I recently read a review on Goodreads that I felt was rather harsh. So, I thought to myself why not use my blogging skill to give some hints on how to write a review for a book that a reader may not really like, yet to fulfill a blog tour requirement they need to write a review of said book. I know for me it took me a few days to write the review of Are You Gonna Kiss Me Or Not?, mainly because I hadn't written a negative review until then.

Happy Friday!!

Top Ten Tuesday - Favorite Books I Wish I Could Read Again For the 1ST Time

Tuesday, April 10, 2018

I'm going rogue again for this week's Top Ten Tuesday. The topic is Books I loved but will never re-read. Once again I don't have a book or books that fit that topic so, I decided to do favorite books that I wish I could read again for the first time. 

I chose the books that I did because they not only introduced me to wonderful characters, took me amazing places, but the authors have become dear friends and without reading these wonderful books, I wouldn't have known either. 

There you have it! 20 books I'd love to have the opportunity to read again for the very first time. What books would you like to read again for the first time? Let me know in the comments.

First Line Friday - Spring Edition

Friday, April 6, 2018

It's Friday, one of the best days of the week! For me, Saturday is the best day of the weekend because my husband is home all day and night.

Trying to find a book with a spring or flowers in the title, or cover, wasn't easy. Thanks for the help, Meez Carrie!

About the book:

After the loss of her husband and the birth of her baby, Charlotte has had a long, hard year. But when a notorious robber believes she knows the location of a long-lost treasure, she flees to Cheyenne and opens a dressmaker's shop to lie low and make a living. When wealthy cattle baron and political hopeful Barrett Landry enters the shop to visit her best customer, Charlotte feels drawn to him.
If Barrett is to be a senator of the soon-to-be state of Wyoming, he must make a sensible match, and Miriam has all the right connections. Yet he can't shake the feeling that Charlotte holds the key to his heart and his future.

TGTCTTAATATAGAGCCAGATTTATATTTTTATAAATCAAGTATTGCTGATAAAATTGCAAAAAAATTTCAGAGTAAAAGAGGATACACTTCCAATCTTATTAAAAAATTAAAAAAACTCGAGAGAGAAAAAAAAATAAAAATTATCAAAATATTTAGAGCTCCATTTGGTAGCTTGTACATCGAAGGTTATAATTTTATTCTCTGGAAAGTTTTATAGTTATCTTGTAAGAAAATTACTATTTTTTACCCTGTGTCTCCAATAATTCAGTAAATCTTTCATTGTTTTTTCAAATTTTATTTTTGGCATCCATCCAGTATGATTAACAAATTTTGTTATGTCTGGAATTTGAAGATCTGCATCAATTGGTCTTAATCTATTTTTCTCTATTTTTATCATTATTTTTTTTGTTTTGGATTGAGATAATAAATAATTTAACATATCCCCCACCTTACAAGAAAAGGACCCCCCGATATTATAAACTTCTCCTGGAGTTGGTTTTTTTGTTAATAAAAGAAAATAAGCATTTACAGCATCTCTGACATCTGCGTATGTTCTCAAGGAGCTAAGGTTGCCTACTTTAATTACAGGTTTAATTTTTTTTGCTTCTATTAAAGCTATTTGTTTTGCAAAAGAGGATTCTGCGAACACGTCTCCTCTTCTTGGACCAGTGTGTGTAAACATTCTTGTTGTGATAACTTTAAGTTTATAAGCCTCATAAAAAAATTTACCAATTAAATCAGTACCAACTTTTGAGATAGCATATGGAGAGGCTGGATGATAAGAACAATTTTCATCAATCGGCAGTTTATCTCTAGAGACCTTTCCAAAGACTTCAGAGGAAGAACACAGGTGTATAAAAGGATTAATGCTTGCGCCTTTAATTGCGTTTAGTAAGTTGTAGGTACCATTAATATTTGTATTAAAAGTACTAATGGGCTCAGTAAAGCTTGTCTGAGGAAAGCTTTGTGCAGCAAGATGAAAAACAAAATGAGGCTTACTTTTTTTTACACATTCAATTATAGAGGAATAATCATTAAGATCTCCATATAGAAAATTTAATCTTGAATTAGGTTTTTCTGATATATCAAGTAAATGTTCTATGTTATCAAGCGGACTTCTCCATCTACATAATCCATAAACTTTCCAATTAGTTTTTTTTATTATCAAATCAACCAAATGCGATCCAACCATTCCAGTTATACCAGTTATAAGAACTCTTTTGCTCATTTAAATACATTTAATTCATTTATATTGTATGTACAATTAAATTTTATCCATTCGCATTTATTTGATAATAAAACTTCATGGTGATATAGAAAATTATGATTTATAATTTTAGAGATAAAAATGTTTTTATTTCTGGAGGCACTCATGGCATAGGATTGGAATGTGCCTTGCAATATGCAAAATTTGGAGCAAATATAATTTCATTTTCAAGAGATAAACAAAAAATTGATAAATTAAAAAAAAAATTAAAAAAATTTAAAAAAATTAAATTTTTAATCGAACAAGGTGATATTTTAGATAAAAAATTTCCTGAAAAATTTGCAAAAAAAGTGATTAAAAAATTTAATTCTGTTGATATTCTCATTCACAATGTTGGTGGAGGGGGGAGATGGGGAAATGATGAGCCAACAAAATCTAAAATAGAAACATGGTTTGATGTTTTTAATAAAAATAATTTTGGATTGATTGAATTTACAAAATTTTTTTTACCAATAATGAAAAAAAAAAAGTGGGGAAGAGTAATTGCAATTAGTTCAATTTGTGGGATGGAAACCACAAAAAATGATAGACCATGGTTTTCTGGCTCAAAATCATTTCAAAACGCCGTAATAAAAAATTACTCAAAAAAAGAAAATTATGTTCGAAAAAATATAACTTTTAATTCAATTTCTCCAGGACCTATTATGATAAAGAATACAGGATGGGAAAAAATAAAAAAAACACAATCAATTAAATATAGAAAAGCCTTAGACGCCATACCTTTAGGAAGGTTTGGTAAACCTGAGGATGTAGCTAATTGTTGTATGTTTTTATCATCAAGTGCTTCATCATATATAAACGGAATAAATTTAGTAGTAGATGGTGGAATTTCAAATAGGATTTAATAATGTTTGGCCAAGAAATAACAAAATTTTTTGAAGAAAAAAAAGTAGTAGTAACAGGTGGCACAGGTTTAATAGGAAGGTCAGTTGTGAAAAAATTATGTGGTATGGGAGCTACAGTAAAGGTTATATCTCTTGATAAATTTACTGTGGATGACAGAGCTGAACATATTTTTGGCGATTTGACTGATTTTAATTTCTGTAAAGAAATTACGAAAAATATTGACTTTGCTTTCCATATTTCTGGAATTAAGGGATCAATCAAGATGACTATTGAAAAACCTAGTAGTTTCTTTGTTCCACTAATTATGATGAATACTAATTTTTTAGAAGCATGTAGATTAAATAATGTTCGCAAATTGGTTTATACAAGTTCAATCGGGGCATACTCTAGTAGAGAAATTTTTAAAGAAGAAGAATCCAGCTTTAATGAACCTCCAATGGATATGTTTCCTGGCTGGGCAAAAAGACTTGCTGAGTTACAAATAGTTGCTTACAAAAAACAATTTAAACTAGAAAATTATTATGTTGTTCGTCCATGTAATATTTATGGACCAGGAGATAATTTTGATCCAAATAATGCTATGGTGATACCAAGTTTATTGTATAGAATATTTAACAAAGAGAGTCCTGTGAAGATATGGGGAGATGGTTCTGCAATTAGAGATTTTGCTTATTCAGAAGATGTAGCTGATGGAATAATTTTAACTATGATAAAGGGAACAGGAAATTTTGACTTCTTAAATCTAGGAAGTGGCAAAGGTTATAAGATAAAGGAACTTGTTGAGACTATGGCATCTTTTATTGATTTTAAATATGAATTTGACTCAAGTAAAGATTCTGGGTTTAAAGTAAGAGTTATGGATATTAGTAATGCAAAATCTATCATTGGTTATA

Soon the past comes to call, and Barrett's plans crumble around him. Will Charlotte and Barrett find the courage to look love in the face? Or will their fears blot out any chance for happiness?

First Line:
Cheyenne, Wyoming Territory, October 1886
It was only the wind. Charlotte Harding wrapped her arms around her waist, trying to convince herself there was no reason to tremble like a cottonwood leaf in a storm.
You can read my review here.

Are you looking for springtime where you are? So far it seems as though spring has made it's way to Idaho. It's still snowing in the mountains, but down here in the valley we're just getting rain off and on.

Leave me your first line in the comments and then go to Hoarding Books to read their springtime first line and see all of the other bloggers participating in FLF.

Have a wonderful weekend!

March Wrap UP

Wednesday, April 4, 2018

I'm a few days late on my month wrap up. With Easter being on April 1st and all the festivities I was finally able find time to sit down and get this post written.

Surprising myself, I read and reviewed seven books this month. Probably the most I've read in a month.

The Lacemaker by Laura Frantz

A Passionate Hope: Hannah's Story by Jill Eileen Smith

The Man He Never Was by James L. Rubart

Not a Word by Chautona Havig

No One Ever Asked by Katie Ganshert

The Heart Between Us by Lindsay Harrel

The Sea Before Us by Sarah Sundin

The favorite post on my blog this month was First Line Friday featuring Magnolia Storms by Janet Ferguson. 

We saw I Can Only Imagine and the movie is both moving and powerful. I didn't care for the actors that played Amy Grant and Michael W. Smith. I wish they would've been able to have the actual people in the movie.

I seriously can't choose a favored book from this month's reads. I loved every single one of them.

Coming up for review this month

High Cotton by Debby Mayne

Storm Front by Susan May Warren

The Pirate Bride by Kathleen Y'Barbo

The Mayflower Bride by Kimberley Woodhouse

Keturah by Lisa T. Bergren

We're in spring now. Hoping for continued warm weather here and wherever you are! I trust you had a favorable March, and that you have some fun stuff to look forward to in April.
For me, I have a granddaughter turning 10, which I absolutely refuse to accept, and my baby brother is turning 50, both this month.